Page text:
25th of May. The celebration of Towel Day since 2001 and GDPR, regulation in EU law on data protection, since today. I would start with the phrase on the cover of The Hitchhiker’s Guide to the Galaxy:
It’s not going to be bad. Definitely, it’s going to be challenging for some of us, but it’s not going to be a big problem. In the end, GDPR says shortly only this: you have to…
- know where is personal data stored and keep it secure,
- publicly explain why you store personal data and how you are using it,
- ask your users first,
- respond to a request to get or delete all data about your users,
- and automatically delete all old data you don’t need.
(Use GDPR checklist, for example, if you need a more precise list.)
It’s not bad, or is it?
For me, it looks like common sense. Usually, you don’t need to do almost anything. Many of those restrictions are valid for a long time. GDPR comes just with some news like:
- it’s valid for all companies processing data in the EU,
- brings high penalties (but only for big companies and anyway you will get notice and time to be compliant with a law!),
- consent has to be clear (now it could be hidden in legal terms),
- and right to be forgotten with data portability.
In the end, the only problem is the last point, right to be forgotten, as it comes with some technical challenges. Usual company can deploy just some form, for example GDPR Form, and process incoming requests manually.
The only issue is for bigger companies with technology like Kafka or blockchain, where is historically user e-mails or other personal information instead of some random hash, or backups on types or other backup without ability to change the backup files.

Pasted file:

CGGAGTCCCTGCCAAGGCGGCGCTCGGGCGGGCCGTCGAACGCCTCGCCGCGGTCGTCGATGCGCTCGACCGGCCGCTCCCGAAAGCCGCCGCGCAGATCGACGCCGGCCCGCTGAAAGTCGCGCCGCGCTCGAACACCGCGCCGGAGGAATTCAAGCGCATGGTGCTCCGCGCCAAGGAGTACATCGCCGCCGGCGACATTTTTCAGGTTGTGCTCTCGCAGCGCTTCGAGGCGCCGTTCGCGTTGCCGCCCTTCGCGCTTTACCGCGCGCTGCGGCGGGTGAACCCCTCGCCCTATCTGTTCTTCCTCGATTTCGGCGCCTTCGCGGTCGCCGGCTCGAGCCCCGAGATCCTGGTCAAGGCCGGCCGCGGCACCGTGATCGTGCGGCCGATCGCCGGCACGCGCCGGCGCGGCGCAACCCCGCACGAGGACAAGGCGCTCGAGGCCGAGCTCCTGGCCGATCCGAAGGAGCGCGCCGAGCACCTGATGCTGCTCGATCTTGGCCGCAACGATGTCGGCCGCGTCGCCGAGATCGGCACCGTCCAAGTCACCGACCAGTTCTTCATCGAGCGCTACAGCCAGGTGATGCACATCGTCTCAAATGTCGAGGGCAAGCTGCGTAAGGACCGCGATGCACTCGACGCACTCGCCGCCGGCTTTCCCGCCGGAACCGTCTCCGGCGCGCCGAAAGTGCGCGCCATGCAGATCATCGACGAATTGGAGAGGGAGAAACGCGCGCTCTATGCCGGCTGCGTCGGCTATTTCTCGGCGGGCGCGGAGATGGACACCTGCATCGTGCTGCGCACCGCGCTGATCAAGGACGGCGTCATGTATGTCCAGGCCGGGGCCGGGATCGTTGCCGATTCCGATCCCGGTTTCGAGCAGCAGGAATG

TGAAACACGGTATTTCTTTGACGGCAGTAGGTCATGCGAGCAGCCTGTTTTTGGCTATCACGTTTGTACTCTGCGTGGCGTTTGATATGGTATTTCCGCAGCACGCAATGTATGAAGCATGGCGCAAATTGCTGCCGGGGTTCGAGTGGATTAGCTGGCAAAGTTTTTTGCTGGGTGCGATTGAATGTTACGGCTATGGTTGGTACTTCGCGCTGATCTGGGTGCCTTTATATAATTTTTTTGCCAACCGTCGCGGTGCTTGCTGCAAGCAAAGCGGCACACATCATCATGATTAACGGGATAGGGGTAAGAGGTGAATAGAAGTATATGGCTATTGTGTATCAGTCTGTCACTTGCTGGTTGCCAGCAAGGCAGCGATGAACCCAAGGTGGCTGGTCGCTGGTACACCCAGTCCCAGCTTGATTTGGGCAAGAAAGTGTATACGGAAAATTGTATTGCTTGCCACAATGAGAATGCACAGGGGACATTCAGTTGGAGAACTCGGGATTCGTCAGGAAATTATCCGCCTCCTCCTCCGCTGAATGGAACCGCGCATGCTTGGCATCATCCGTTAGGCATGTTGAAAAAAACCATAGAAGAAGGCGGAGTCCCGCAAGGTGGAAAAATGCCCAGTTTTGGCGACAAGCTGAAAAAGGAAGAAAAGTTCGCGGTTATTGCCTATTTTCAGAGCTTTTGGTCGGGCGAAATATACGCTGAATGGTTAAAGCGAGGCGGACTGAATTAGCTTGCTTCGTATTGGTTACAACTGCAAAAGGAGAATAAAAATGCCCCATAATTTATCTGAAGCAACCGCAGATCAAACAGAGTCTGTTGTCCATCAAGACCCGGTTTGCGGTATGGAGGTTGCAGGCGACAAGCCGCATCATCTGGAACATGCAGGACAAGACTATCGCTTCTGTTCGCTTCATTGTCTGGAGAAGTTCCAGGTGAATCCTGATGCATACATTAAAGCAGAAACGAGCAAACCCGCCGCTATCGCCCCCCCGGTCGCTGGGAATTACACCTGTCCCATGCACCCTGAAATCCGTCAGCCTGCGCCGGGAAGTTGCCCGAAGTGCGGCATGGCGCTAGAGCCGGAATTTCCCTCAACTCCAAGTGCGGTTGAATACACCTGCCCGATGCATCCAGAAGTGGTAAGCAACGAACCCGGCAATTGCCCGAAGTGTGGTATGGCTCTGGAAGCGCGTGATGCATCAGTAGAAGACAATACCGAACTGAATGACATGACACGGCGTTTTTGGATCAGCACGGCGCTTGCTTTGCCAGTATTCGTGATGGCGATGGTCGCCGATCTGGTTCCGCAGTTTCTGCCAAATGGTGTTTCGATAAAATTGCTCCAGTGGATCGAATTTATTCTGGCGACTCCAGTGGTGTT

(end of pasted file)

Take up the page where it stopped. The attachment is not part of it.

Companies have to fix how they process personal data and I think it’s a good thing as security is very hard and complex and privacy very important. We have many leaks. It’s good to bring strict rules with a high penalty so the Internet can be more secure and support privacy.
I will ask you a question: would you like if a restaurant would have a dirty kitchen? Of course not, and there is a law to protect you.
Another question: would you be pleased companies could track any information about you without your knowledge and share it with anybody? For example mobile operator, your history where have you been? Well, they do that. GDPR is that one giving us the right to know and be in charge of our personal data.
Until now companies are like “How much data can we trick people into giving us? We’ll figure out how to use it later!” and now it’s not accepted thanks to GDPR.
One important note: When some company starts to block EU citizens because they are not able to be compliant with GDPR, it means they do something very wrong and that service should be avoided from any part of the World. Because when even companies like Google can be compliant…
Let’s end it with a joke:
“Do you know some expert on GDPR?”
“Cool, can you give me his contact?”
And, of course, DON’T PANIC!